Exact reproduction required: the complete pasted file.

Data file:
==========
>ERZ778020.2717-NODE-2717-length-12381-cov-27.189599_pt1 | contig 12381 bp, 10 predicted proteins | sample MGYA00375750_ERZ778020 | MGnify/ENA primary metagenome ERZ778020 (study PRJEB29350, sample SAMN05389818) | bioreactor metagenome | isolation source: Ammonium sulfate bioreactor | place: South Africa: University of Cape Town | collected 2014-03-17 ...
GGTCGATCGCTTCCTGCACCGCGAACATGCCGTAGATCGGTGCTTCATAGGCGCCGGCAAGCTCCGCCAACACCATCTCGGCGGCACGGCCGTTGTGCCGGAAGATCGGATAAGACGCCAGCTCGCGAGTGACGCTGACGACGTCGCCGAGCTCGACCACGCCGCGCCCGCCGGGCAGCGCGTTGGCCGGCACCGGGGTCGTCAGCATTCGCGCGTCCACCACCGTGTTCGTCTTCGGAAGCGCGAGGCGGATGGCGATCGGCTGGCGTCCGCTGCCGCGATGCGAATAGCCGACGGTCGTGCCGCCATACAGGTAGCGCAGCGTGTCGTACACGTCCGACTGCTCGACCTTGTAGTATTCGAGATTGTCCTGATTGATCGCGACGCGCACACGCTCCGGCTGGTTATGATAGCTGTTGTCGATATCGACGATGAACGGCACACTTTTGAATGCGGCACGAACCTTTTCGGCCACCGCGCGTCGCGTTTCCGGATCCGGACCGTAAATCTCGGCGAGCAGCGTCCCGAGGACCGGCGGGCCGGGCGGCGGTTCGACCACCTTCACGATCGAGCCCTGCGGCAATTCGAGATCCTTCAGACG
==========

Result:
>ERZ778020.2717-NODE-2717-length-12381-cov-27.189599_pt1 | contig 12381 bp, 10 predicted proteins | sample MGYA00375750_ERZ778020 | MGnify/ENA primary metagenome ERZ778020 (study PRJEB29350, sample SAMN05389818) | bioreactor metagenome | isolation source: Ammonium sulfate bioreactor | place: South Africa: University of Cape Town | collected 2014-03-17 ...
GGTCGATCGCTTCCTGCACCGCGAACATGCCGTAGATCGGTGCTTCATAGGCGCCGGCAAGCTCCGCCAACACCATCTCGGCGGCACGGCCGTTGTGCCGGAAGATCGGATAAGACGCCAGCTCGCGAGTGACGCTGACGACGTCGCCGAGCTCGACCACGCCGCGCCCGCCGGGCAGCGCGTTGGCCGGCACCGGGGTCGTCAGCATTCGCGCGTCCACCACCGTGTTCGTCTTCGGAAGCGCGAGGCGGATGGCGATCGGCTGGCGTCCGCTGCCGCGATGCGAATAGCCGACGGTCGTGCCGCCATACAGGTAGCGCAGCGTGTCGTACACGTCCGACTGCTCGACCTTGTAGTATTCGAGATTGTCCTGATTGATCGCGACGCGCACACGCTCCGGCTGGTTATGATAGCTGTTGTCGATATCGACGATGAACGGCACACTTTTGAATGCGGCACGAACCTTTTCGGCCACCGCGCGTCGCGTTTCCGGATCCGGACCGTAAATCTCGGCGAGCAGCGTCCCGAGGACCGGCGGGCCGGGCGGCGGTTCGACCACCTTCACGATCGAGCCCTGCGGCAATTCGAGATCCTTCAGACG